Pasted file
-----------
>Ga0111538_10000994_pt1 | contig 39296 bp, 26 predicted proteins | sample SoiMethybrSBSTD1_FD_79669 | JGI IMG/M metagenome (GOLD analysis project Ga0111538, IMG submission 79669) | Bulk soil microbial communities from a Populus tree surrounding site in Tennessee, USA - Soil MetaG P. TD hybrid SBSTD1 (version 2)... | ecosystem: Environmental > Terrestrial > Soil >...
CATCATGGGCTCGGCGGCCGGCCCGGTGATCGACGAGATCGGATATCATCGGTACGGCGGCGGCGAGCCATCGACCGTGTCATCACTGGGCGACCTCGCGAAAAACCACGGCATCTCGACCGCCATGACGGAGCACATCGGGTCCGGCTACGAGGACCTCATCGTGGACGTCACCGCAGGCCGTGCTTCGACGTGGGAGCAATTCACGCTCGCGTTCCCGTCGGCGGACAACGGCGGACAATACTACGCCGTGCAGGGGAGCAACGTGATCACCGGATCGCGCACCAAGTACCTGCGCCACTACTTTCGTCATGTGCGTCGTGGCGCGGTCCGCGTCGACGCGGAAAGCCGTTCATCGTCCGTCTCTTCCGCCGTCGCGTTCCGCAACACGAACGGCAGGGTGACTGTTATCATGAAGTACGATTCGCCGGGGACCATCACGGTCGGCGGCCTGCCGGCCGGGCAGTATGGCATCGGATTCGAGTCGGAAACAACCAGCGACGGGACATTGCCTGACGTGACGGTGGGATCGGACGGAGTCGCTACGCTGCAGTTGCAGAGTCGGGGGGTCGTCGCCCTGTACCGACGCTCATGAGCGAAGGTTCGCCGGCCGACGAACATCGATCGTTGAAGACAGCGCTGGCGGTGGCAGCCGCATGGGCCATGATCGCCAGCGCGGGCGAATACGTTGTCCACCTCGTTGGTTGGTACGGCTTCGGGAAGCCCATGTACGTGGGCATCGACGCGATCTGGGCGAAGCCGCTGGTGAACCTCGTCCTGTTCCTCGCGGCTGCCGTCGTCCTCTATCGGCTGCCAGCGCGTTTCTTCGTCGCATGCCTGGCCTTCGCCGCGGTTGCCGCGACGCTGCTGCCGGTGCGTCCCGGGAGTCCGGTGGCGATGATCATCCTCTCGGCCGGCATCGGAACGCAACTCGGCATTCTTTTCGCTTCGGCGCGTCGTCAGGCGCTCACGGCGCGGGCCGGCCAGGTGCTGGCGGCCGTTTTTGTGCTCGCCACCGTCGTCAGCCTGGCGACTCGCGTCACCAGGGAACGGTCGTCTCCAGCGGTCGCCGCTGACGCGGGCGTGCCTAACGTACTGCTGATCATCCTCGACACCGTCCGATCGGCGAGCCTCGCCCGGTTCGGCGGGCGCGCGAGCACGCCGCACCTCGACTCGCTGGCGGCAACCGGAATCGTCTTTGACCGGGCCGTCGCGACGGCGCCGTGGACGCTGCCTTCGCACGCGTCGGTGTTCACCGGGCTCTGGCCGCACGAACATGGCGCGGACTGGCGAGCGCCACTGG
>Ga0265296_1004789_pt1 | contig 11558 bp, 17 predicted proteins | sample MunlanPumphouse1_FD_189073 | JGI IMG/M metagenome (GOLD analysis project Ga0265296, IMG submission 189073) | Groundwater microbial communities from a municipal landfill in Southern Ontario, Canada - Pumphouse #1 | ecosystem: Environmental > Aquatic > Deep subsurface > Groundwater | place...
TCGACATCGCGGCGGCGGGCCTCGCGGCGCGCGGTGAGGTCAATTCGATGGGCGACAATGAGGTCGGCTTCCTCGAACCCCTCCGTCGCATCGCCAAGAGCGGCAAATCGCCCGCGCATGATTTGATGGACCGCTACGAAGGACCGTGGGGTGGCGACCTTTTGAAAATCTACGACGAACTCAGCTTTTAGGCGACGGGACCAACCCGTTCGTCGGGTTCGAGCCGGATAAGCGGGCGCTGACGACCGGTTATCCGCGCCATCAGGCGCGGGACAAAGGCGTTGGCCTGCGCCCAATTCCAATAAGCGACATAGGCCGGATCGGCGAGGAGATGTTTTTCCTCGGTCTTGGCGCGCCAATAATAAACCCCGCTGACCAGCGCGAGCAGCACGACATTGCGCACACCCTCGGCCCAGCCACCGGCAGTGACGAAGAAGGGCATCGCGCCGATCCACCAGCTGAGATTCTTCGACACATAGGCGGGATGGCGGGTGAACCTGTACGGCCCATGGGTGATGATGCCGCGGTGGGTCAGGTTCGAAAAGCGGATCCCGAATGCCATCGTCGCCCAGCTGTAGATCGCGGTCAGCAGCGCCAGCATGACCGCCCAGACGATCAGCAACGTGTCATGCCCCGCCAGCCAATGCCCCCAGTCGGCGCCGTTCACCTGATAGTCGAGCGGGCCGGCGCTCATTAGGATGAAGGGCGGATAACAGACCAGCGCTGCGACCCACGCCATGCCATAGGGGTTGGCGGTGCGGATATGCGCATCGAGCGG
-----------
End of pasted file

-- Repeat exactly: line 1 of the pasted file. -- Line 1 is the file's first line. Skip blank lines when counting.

>Ga0111538_10000994_pt1 | contig 39296 bp, 26 predicted proteins | sample SoiMethybrSBSTD1_FD_79669 | JGI IMG/M metagenome (GOLD analysis project Ga0111538, IMG submission 79669) | Bulk soil microbial communities from a Populus tree surrounding site in Tennessee, USA - Soil MetaG P. TD hybrid SBSTD1 (version 2)... | ecosystem: Environmental > Terrestrial > Soil >...